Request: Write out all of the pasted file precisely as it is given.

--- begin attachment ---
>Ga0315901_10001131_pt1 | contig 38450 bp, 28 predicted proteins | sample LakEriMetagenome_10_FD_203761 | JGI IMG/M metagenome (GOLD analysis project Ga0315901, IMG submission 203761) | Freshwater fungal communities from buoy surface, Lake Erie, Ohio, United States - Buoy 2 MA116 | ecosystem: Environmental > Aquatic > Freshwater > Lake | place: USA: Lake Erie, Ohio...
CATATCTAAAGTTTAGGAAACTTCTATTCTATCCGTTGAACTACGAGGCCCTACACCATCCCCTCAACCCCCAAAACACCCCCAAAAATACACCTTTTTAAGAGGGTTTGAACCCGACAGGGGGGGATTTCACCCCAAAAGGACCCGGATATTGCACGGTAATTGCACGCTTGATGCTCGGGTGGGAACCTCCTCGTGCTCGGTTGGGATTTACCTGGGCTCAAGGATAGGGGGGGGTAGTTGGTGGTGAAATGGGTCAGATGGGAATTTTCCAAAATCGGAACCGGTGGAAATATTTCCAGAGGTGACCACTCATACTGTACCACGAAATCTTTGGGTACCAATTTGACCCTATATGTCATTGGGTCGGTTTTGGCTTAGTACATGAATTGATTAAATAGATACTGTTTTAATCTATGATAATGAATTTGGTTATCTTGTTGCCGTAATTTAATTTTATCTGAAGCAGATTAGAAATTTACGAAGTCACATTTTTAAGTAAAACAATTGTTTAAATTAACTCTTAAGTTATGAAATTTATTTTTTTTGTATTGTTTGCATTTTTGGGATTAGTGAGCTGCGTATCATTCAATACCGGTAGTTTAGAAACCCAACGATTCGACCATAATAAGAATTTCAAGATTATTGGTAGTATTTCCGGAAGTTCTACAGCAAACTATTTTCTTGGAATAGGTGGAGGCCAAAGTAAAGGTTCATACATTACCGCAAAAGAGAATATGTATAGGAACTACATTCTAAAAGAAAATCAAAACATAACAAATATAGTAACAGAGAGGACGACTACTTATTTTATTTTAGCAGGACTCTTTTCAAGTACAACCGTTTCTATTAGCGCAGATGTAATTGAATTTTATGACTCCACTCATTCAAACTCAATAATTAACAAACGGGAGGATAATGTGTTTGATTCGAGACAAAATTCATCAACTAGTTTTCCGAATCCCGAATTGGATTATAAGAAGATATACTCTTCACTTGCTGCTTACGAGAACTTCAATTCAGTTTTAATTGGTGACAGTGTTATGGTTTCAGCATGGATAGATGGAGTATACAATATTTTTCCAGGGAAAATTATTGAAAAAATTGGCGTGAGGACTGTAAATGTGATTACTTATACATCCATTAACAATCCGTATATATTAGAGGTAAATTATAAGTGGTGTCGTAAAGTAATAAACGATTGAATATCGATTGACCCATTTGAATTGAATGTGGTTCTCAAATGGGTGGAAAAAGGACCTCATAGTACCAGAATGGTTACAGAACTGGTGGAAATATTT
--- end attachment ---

>Ga0315901_10001131_pt1 | contig 38450 bp, 28 predicted proteins | sample LakEriMetagenome_10_FD_203761 | JGI IMG/M metagenome (GOLD analysis project Ga0315901, IMG submission 203761) | Freshwater fungal communities from buoy surface, Lake Erie, Ohio, United States - Buoy 2 MA116 | ecosystem: Environmental > Aquatic > Freshwater > Lake | place: USA: Lake Erie, Ohio...
CATATCTAAAGTTTAGGAAACTTCTATTCTATCCGTTGAACTACGAGGCCCTACACCATCCCCTCAACCCCCAAAACACCCCCAAAAATACACCTTTTTAAGAGGGTTTGAACCCGACAGGGGGGGATTTCACCCCAAAAGGACCCGGATATTGCACGGTAATTGCACGCTTGATGCTCGGGTGGGAACCTCCTCGTGCTCGGTTGGGATTTACCTGGGCTCAAGGATAGGGGGGGGTAGTTGGTGGTGAAATGGGTCAGATGGGAATTTTCCAAAATCGGAACCGGTGGAAATATTTCCAGAGGTGACCACTCATACTGTACCACGAAATCTTTGGGTACCAATTTGACCCTATATGTCATTGGGTCGGTTTTGGCTTAGTACATGAATTGATTAAATAGATACTGTTTTAATCTATGATAATGAATTTGGTTATCTTGTTGCCGTAATTTAATTTTATCTGAAGCAGATTAGAAATTTACGAAGTCACATTTTTAAGTAAAACAATTGTTTAAATTAACTCTTAAGTTATGAAATTTATTTTTTTTGTATTGTTTGCATTTTTGGGATTAGTGAGCTGCGTATCATTCAATACCGGTAGTTTAGAAACCCAACGATTCGACCATAATAAGAATTTCAAGATTATTGGTAGTATTTCCGGAAGTTCTACAGCAAACTATTTTCTTGGAATAGGTGGAGGCCAAAGTAAAGGTTCATACATTACCGCAAAAGAGAATATGTATAGGAACTACATTCTAAAAGAAAATCAAAACATAACAAATATAGTAACAGAGAGGACGACTACTTATTTTATTTTAGCAGGACTCTTTTCAAGTACAACCGTTTCTATTAGCGCAGATGTAATTGAATTTTATGACTCCACTCATTCAAACTCAATAATTAACAAACGGGAGGATAATGTGTTTGATTCGAGACAAAATTCATCAACTAGTTTTCCGAATCCCGAATTGGATTATAAGAAGATATACTCTTCACTTGCTGCTTACGAGAACTTCAATTCAGTTTTAATTGGTGACAGTGTTATGGTTTCAGCATGGATAGATGGAGTATACAATATTTTTCCAGGGAAAATTATTGAAAAAATTGGCGTGAGGACTGTAAATGTGATTACTTATACATCCATTAACAATCCGTATATATTAGAGGTAAATTATAAGTGGTGTCGTAAAGTAATAAACGATTGAATATCGATTGACCCATTTGAATTGAATGTGGTTCTCAAATGGGTGGAAAAAGGACCTCATAGTACCAGAATGGTTACAGAACTGGTGGAAATATTT